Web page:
Can you change the past?
Not in the physical realm, but in the realm of the mind - absolutely! That is the beauty and the value of thought experiments.
A thought experiment is the activity of posing hypothetical questions with the goal of exploring the potential consequences of the principle in question. They are useful in any domain, with the most common disciplines being philosophy, physics, computer science, and economics.
They force us to engage reason and critical thinking about causes and effects and can force us outside of our comfort zone.
Thought experiments allow us to break through the constraints of the real world to create other past, present and future worlds, imagining possible situations and the potential outcomes of various actions and decisions on them. They enable us to speculate about what might have happened prior to a specific event, or about what may happen subsequent to an event.
Thought experiments can improve your ability to:
- challenge the prevailing status quo
- predict the future; understand the past
- solve problems
- generate ideas
- facilitate decision making, choice, and strategy selection
- ensure the (future) avoidance of past failures
It is well-known that Albert Einstein used visualized thought experiments often in his work, such as when he pondered what the world would look like if you could travel on a beam of light.
Here is an example I often present to my keynote audiences. It comes from Chip Heath and Dan Heath’s book, Decisive, and it’s called the vanishing options test. Imagine you are determining all possible options for an important decision your team has to make. Once you think you have identified all viable options, imagine that all of the options you are considering simply vanish. They are gone forever and cannot be used. Now what will you do?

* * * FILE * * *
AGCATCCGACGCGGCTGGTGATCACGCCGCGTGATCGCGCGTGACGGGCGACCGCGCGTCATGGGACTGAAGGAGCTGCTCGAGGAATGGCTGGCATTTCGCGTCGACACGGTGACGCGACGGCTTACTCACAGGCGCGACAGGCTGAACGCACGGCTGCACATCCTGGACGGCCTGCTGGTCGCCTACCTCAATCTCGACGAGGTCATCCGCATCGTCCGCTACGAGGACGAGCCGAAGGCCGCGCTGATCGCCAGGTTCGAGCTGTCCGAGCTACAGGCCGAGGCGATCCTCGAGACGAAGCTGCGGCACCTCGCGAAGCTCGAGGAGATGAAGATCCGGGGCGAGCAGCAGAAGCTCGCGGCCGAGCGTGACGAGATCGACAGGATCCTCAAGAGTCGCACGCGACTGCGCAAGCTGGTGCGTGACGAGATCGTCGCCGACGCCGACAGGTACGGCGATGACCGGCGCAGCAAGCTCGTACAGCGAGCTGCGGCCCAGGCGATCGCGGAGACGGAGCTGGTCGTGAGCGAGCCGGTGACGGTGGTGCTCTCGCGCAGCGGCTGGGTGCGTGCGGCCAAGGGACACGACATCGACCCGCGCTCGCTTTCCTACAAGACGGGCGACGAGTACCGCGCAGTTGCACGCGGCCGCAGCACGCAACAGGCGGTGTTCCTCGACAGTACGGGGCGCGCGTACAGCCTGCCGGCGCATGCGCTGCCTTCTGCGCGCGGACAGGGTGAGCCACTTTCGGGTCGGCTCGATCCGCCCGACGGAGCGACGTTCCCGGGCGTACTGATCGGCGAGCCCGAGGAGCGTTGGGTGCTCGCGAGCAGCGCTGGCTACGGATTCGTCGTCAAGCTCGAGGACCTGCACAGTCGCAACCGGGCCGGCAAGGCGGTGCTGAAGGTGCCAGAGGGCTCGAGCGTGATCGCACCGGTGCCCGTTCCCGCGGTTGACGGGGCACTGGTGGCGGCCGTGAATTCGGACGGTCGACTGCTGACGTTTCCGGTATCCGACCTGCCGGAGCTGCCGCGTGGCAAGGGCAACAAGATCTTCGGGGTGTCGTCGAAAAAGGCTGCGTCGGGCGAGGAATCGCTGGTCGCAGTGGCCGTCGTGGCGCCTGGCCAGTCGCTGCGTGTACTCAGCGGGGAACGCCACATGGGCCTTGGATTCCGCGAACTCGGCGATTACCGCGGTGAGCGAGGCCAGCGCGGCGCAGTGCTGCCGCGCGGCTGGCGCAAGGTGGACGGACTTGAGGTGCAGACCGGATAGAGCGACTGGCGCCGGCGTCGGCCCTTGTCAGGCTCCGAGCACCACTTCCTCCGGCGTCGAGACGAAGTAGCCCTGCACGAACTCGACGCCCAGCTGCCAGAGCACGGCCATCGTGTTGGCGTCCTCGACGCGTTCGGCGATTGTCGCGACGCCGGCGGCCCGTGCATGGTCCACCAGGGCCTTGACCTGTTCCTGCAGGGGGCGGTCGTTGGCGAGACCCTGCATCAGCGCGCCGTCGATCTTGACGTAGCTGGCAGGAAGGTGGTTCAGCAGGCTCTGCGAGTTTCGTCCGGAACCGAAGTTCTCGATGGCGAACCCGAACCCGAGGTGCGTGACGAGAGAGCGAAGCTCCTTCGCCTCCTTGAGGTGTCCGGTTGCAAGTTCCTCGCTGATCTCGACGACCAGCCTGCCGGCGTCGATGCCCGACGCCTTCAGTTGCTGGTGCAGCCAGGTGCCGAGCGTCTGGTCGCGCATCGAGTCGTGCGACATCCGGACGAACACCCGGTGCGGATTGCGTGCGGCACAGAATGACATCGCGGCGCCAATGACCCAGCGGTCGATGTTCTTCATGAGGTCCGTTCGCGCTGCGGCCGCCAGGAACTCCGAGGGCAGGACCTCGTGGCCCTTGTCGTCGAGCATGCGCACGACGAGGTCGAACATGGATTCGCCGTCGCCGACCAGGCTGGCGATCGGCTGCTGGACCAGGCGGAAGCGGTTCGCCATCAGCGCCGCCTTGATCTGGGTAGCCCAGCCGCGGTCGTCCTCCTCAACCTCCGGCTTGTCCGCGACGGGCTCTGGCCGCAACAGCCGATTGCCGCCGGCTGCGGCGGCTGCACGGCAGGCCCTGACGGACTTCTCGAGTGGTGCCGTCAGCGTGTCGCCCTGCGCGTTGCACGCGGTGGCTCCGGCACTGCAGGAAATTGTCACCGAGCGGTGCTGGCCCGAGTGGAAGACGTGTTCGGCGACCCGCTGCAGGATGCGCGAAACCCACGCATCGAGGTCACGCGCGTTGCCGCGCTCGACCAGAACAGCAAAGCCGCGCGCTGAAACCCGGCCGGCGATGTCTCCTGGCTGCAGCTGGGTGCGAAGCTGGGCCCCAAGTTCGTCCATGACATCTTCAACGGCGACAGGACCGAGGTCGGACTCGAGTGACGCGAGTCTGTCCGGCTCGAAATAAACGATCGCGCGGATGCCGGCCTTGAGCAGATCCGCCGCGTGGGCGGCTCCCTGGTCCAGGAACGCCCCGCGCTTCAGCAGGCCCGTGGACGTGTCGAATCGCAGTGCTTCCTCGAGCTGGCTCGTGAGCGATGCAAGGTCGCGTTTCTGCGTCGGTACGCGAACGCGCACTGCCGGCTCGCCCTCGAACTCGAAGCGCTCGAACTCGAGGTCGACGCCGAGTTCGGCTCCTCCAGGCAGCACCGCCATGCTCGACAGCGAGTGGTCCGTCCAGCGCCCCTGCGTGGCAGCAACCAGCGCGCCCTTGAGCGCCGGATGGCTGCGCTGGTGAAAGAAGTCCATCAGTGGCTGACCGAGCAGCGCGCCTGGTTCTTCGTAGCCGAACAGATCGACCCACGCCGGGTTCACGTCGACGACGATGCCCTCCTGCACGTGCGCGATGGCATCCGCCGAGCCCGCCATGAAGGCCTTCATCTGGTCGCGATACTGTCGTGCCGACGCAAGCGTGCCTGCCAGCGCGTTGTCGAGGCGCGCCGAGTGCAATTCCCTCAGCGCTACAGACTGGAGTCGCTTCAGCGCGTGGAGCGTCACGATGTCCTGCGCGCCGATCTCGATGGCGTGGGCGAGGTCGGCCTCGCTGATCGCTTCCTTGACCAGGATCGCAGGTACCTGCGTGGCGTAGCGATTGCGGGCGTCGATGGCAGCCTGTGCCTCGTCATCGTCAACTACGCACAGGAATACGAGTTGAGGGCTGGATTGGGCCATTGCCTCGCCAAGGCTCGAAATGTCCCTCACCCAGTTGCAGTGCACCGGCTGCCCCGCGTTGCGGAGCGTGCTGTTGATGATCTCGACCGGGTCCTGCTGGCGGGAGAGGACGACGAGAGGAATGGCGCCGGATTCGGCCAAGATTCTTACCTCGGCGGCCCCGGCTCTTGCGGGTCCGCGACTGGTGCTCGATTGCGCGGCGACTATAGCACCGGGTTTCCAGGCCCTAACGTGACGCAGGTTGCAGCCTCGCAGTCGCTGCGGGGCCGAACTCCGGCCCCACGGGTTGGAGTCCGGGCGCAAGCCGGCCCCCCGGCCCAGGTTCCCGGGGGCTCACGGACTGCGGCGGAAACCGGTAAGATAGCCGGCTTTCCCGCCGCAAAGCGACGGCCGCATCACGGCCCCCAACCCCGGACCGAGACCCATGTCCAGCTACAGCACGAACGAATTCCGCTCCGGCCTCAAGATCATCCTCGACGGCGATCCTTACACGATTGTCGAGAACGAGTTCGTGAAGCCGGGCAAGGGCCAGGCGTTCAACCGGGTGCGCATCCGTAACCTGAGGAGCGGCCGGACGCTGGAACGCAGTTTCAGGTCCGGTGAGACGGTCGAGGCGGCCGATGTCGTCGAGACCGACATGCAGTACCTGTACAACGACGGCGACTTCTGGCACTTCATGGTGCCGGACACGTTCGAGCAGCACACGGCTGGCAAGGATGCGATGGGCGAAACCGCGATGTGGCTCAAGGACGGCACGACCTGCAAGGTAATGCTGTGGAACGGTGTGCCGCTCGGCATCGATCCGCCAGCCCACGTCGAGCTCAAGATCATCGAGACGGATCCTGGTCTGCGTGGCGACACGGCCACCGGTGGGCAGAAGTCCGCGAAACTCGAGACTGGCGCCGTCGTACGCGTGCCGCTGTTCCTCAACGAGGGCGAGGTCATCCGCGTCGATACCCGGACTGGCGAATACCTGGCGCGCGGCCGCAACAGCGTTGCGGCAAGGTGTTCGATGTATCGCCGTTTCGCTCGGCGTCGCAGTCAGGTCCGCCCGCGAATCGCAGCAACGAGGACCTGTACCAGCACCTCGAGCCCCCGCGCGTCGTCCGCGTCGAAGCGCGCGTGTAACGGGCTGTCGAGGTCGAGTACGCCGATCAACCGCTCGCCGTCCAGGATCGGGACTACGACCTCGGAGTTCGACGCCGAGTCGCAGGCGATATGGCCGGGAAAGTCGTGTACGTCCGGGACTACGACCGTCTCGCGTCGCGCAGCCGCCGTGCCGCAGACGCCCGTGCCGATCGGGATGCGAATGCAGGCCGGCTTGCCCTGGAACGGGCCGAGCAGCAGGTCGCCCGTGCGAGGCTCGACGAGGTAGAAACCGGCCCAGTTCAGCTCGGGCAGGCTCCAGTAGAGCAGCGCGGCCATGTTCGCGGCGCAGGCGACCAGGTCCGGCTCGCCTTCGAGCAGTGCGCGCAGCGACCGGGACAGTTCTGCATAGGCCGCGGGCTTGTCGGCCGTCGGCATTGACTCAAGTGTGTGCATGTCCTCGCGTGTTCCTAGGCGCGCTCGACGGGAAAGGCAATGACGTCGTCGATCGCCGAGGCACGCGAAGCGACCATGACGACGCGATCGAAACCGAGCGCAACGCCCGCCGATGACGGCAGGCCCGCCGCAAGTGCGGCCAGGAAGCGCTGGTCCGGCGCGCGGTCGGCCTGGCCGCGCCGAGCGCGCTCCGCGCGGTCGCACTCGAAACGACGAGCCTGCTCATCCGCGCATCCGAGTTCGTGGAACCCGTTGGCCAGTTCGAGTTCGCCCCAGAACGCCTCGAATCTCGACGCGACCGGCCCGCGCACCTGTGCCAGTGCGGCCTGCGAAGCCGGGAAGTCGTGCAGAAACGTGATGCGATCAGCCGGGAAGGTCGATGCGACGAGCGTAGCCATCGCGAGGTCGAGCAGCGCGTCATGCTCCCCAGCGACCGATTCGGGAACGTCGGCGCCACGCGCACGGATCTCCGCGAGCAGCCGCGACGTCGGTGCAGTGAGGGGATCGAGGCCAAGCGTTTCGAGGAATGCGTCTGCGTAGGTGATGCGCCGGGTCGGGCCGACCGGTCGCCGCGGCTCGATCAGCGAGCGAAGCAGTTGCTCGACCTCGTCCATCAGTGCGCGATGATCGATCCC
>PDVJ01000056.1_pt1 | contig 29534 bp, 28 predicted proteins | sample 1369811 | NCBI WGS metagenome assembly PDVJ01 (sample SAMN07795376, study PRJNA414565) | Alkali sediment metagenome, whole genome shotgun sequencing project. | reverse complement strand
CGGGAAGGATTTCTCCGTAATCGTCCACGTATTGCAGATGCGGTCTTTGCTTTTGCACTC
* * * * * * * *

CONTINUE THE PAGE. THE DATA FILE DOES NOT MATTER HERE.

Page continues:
This exercise of imagination tricks your brain into working harder - telling it there are more options out there and that you can find them by digging deeper.
Some thought experiments are antefactual speculations - we speculate about what might have happened prior to a specific, designated event. Others are postfactual, speculating about what may happen subsequent to (or consequent upon) a specific, designated event.
Two more things to consider about thought experiments:
1) Sometimes a thought experiment can create am immediate “A-ha!” moment, but often it takes more time before an answer, idea or breakthrough develops.
2) Thought experiments are often hard work, which may be why they are not often used. They can require a great deal of energy because you need to mentally create the world you are experimenting with.
Creating thought experiments to help in decision making and problem solving is a great way to get your brain thinking in different ways to generate unique ideas and better solutions.
Think well - live well.
- Steve Haffner, mind performance strategist
Want to learn more about improving your decision making and performance?
Click here for my free book, 7 Strategies for Making Better Decisions